For example, a a score of 730 might get you a rate of 4.00% in today’s market. A score of 710 may result in a rate up tick to 4.125. On a $200,000 mortgage, that will increase your monthly payment from $955 to $969 – a difference of $14 per month. While that may not seem like much, over 30 years that will add up to $5,040. That’s why it’s so important to monitor your credit scores before a taking a major step, like applying for a home mortgage.

So what Kelly wants to do – correctly – is to track her middle score. How do you track all three?

There are different ways to do this. Some options will cost money, while others are free.

1. MyFICO

The easiest, most reliable – and most expensive – way is through myFICO, which is run by Fair Isaac Corporation, the creator of the FICO score. You can subscribe to the service and monitor your credit reports from all three bureaus and your three FICO credit scores. One place, all three scores.

The downside to this service is the cost. It’s $19.95 per month, and there’s a three month minimum requirement. So even if you just want to see a snapshot of your scores, you’ll have to pay a minimum of $60.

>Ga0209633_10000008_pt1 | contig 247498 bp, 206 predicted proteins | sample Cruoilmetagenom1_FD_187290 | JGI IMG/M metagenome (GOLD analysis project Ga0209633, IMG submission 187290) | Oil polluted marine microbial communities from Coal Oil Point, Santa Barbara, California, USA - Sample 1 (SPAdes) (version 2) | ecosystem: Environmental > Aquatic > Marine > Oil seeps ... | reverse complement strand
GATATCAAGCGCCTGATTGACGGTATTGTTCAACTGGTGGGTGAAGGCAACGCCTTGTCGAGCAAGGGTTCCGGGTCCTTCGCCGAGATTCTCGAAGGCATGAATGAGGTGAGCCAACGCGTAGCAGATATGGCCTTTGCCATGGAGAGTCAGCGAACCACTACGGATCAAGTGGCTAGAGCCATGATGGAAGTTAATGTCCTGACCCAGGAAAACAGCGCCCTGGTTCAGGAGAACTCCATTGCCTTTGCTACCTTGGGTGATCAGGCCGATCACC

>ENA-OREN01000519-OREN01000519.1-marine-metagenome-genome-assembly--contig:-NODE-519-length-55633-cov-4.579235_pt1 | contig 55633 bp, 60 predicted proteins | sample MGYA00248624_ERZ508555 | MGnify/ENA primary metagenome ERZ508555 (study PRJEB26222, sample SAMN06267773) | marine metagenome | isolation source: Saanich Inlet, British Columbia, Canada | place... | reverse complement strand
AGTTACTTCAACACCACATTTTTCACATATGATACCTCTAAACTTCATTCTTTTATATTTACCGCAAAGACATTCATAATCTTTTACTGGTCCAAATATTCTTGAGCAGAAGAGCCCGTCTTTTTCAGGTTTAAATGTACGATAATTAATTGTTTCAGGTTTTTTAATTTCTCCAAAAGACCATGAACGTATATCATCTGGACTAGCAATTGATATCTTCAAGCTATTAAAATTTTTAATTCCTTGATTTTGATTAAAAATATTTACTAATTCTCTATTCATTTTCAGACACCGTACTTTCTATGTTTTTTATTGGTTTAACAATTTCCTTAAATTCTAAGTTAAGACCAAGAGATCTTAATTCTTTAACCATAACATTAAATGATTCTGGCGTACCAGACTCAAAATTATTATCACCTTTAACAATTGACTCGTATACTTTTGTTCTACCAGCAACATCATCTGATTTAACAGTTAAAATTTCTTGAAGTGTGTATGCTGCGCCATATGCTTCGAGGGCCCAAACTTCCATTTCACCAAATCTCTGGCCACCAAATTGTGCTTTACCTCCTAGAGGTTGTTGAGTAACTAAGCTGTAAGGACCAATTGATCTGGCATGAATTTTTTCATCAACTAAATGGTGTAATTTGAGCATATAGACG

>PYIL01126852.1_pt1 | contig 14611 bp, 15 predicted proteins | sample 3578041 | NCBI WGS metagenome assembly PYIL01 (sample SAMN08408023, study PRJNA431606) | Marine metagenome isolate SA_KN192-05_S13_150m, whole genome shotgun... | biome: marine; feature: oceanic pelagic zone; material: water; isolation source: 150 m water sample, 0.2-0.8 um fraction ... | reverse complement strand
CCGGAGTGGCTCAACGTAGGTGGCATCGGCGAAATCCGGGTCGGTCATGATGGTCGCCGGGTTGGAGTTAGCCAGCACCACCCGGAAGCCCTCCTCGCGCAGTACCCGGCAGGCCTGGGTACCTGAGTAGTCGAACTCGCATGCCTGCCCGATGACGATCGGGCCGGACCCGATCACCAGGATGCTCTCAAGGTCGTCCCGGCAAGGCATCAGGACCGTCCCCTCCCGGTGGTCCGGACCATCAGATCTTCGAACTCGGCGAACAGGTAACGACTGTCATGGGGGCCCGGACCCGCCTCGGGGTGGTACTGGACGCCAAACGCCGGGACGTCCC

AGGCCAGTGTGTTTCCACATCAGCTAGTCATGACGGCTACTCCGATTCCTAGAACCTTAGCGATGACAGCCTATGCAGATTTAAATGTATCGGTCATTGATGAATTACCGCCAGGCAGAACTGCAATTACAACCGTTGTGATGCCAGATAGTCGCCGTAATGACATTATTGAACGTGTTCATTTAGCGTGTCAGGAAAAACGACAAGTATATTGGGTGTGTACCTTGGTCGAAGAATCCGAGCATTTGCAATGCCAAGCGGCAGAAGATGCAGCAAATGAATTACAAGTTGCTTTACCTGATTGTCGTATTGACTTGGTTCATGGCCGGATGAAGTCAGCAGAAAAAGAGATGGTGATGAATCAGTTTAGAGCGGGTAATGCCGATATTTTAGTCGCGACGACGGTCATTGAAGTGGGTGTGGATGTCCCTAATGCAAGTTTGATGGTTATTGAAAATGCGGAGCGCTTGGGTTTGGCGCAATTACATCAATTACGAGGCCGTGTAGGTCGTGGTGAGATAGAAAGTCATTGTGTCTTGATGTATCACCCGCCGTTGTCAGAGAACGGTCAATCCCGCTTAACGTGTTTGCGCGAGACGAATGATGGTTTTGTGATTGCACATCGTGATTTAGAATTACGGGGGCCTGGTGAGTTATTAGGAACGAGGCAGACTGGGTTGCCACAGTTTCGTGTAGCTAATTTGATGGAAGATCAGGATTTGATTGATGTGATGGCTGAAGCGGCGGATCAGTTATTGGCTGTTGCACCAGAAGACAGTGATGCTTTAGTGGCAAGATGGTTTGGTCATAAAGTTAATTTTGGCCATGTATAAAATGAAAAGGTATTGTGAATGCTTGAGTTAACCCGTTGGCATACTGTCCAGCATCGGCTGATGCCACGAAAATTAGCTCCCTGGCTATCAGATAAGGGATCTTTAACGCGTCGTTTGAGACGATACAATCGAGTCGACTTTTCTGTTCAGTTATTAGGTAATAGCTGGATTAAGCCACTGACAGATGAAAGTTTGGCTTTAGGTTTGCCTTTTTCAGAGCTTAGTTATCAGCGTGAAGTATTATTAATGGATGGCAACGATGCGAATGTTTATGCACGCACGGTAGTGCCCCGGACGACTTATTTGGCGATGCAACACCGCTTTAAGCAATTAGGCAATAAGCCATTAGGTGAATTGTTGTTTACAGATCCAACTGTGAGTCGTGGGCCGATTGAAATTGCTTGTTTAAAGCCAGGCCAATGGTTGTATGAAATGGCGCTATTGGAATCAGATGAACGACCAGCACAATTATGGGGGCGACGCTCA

If you’re going to buy a home, myFICO is an excellent way to monitor your credit and deal with problems before submitting a loan application, particularly as you get very close to applying for your mortgage.

2. Credit Cards

Several credit card companies now give you free access to your FICO Score. Discover, Capital One and Barclaycard are three credit card companies that do offer free credit score access. However, they don’t all provide your official FICO score, nor do they provide scores from all three credit bureaus. Typically, they’ll offer just one score.

Capital One, for example, uses a non-FICO scoring model based on your TransUnion credit data. That said, the score is still a good barometer of where your credit stands and is an excellent tool to monitor your credit for general credit score range.